Intermediate Form

Hard and Soft Majors

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In yesterday's Newsday, a columnist named Fern Kupfer wrote a column encouraging people to choose to major in subjects such as english, and general liberal arts. I think that this is bad advice, as I think that majoring in "soft" subjects such as english leaves out an important lesson that is taught by "hard" subjects such as science, engineering, math, and computer science.

Before I give this lesson, however, let me just respond to her motivation for writing the column:

Today, many parents want their children to major in business or accounting - something practical that will result in a real job with health insurance and a pension plan. To take courses in marketing or management rather than literature or language. Many parents envision the university as a kind of trade school. And schools wooing new admissions often comply.

I can't respond directly to this, as I've never been in business or accounting classes. The closest I've come is a single course in macroeconomics. However, being a CS major, and knowing people in science, math, and engineering, I do feed qualified to talk about the difference between the majors Kupfer recommends and the hard majors, majors that are grounded in large bodies of knowledge.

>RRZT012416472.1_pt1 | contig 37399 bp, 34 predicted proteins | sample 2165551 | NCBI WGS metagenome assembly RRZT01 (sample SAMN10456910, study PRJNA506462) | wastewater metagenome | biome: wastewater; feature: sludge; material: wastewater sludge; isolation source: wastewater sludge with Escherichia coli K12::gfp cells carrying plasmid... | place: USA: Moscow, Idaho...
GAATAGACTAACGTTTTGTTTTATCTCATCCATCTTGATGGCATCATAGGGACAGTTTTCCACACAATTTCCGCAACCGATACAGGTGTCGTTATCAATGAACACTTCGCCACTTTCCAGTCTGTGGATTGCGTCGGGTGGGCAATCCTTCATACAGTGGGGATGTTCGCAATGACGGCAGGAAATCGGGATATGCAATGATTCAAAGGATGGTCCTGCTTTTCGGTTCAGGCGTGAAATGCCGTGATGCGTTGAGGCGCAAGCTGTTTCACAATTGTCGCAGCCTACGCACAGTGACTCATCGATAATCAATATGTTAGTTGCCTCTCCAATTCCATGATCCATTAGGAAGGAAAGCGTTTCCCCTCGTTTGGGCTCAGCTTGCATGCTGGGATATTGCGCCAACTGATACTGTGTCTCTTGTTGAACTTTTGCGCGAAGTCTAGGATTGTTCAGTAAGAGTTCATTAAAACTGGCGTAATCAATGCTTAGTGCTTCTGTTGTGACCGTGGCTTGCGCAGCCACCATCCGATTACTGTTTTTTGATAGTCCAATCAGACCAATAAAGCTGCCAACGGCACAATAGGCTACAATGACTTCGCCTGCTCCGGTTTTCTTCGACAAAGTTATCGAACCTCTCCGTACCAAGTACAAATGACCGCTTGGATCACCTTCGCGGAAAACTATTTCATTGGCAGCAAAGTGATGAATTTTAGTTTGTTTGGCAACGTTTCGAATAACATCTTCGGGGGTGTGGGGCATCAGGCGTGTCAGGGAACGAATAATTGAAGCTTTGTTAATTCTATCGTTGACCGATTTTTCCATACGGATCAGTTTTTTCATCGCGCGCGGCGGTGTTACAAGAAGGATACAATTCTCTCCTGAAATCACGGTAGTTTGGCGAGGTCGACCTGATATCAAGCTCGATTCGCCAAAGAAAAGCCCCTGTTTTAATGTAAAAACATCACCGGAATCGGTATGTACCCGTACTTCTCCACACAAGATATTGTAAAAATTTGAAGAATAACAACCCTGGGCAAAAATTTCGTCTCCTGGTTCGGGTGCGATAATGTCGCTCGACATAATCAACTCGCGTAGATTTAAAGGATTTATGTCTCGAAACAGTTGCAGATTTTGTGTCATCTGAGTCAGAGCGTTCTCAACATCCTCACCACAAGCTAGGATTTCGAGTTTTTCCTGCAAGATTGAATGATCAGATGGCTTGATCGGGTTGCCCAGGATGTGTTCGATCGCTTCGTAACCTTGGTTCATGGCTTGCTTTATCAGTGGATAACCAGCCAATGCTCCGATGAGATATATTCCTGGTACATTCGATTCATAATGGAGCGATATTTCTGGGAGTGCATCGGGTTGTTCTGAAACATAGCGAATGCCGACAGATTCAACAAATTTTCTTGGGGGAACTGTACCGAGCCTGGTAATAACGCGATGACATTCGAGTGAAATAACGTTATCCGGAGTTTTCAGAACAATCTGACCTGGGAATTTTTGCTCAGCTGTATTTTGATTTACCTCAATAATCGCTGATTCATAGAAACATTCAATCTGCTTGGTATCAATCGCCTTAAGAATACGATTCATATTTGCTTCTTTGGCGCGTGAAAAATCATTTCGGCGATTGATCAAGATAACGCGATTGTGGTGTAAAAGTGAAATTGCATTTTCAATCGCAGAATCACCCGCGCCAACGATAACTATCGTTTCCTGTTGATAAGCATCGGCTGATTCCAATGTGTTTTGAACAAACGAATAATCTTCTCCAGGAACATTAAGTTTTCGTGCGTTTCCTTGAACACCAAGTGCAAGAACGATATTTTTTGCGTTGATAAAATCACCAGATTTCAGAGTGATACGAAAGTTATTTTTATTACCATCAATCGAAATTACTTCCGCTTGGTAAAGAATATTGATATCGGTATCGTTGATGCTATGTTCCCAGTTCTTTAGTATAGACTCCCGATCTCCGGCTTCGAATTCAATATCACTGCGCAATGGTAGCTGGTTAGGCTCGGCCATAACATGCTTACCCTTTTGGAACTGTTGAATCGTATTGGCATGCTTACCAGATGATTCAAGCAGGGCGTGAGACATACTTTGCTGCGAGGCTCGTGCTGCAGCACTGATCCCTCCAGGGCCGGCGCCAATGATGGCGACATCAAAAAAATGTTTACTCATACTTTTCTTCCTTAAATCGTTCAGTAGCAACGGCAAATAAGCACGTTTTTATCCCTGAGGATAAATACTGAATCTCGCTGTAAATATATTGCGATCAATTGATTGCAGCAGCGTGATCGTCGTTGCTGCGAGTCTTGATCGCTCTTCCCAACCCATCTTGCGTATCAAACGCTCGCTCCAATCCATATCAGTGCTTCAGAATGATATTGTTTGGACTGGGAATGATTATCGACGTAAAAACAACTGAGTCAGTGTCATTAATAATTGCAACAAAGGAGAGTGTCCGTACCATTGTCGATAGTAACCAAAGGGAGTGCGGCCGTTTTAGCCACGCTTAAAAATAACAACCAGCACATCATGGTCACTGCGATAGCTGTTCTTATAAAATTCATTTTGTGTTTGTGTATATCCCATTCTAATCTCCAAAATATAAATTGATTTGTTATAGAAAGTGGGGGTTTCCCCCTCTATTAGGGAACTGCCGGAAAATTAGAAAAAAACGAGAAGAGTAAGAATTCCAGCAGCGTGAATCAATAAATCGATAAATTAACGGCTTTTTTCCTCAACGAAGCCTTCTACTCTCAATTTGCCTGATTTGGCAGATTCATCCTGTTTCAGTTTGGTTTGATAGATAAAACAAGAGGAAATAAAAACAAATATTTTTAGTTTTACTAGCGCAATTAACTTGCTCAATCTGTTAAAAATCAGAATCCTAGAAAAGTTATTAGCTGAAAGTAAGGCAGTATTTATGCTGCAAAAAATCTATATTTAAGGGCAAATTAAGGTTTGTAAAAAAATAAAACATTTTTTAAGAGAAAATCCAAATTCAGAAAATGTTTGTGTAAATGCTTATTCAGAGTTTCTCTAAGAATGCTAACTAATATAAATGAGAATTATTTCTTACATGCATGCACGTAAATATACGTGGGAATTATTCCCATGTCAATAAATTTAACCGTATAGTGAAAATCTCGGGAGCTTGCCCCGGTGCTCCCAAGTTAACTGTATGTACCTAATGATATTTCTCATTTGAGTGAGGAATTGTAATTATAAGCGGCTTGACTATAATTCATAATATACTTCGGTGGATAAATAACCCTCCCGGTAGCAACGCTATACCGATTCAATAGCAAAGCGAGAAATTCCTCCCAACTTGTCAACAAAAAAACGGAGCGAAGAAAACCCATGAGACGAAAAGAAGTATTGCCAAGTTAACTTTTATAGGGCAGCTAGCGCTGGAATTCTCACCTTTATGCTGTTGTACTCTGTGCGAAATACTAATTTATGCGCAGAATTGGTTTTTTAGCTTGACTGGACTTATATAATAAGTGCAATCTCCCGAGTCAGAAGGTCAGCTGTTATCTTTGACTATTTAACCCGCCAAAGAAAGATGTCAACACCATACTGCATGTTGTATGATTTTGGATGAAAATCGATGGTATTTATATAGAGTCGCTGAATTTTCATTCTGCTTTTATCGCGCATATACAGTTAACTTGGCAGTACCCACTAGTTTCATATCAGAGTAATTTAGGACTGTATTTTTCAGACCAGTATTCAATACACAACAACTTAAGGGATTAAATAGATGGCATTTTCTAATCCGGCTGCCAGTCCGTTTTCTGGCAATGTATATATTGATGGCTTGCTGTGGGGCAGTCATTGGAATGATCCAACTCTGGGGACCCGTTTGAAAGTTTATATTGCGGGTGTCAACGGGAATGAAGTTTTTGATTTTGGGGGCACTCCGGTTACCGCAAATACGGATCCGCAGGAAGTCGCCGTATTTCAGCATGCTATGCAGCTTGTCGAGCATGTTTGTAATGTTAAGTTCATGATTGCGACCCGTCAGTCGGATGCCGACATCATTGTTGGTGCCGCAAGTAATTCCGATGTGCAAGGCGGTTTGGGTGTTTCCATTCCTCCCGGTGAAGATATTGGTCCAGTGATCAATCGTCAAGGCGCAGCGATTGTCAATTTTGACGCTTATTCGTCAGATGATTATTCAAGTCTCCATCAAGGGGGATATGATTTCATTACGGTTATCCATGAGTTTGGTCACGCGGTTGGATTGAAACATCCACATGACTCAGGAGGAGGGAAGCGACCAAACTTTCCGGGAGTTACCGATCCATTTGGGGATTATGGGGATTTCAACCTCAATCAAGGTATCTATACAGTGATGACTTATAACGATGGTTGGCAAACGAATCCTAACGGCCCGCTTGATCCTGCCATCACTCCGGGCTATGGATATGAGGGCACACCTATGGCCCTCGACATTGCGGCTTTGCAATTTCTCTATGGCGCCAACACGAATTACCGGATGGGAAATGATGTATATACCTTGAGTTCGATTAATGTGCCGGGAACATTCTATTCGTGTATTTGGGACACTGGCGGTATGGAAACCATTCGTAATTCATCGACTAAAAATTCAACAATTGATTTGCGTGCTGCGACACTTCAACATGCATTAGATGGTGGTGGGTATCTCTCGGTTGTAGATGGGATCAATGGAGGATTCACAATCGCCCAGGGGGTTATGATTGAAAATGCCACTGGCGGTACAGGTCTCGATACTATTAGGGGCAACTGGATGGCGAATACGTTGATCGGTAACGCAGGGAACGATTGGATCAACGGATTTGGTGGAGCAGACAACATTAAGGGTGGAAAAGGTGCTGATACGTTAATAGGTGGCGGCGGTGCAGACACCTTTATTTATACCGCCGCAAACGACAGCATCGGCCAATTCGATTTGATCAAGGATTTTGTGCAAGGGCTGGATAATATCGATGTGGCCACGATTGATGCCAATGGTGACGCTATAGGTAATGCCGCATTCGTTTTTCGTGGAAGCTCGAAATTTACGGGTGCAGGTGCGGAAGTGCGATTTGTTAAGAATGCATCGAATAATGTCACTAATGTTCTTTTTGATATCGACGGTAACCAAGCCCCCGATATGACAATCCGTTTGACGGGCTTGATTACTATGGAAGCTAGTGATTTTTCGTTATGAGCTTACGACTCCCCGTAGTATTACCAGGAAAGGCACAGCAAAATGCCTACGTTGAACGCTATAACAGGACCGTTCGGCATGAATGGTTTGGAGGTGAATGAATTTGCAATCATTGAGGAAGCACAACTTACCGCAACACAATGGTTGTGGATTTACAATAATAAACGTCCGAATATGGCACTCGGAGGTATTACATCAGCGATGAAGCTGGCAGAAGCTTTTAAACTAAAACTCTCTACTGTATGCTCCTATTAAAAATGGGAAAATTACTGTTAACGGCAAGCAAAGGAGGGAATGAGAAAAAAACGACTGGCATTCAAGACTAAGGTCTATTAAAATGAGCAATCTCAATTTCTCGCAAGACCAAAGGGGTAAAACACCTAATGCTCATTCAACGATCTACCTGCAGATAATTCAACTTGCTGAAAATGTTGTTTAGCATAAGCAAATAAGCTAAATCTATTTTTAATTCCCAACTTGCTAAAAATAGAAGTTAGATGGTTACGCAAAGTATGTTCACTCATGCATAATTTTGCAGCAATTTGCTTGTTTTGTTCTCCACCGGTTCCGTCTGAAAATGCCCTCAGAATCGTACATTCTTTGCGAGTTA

These hard majors aren't just preparation for a trade. At least in Computer Science, we are provided with a large variety of problems, many of which we are unlikely to encounter in the real world. (How many people write compilers, anyway?) The purpose of this is to build the sort of problem-solving skills that allow one to address a wide range of problems. This is the advantage a CS major (from a reasonable school) has over someone who is simply certified in a single program.

Kupfer writes:

But industries change. Start-ups go bust. "What's hot" became "what's not" almost overnight.

What never changes is the need for smart young people. Bright-eyed graduates who can think clearly and critically, who can adapt and grow, no matter what the job entails. Which makes the case - again and again, no matter how capricious the needs of the modern world - for a solid, liberal arts education. My husband and I encouraged our daughters to take religion and philosophy and political science and even women's studies.

A major in a hard subject does have to know far more domain-specific facts, compared to the major in a soft subject. But this doesn't really limit flexibility. While a math major may be loathe to take a job that doesn't allow him to make use of all of the knowledge he learned, it's unlikely that he'll be any worse at that job than the english major who never learned any math. They'll both, of course, be playing catch-up to someone who majored in the job's field, but that's to be expected.

There is an advantage that hard subject majors have that's lacking in students who are only educated in soft subjects. Majoring in a hard subject teaches a student that there are answers that are correct, and answers that are incorrect, regardless of how well a person argues for a particular answer.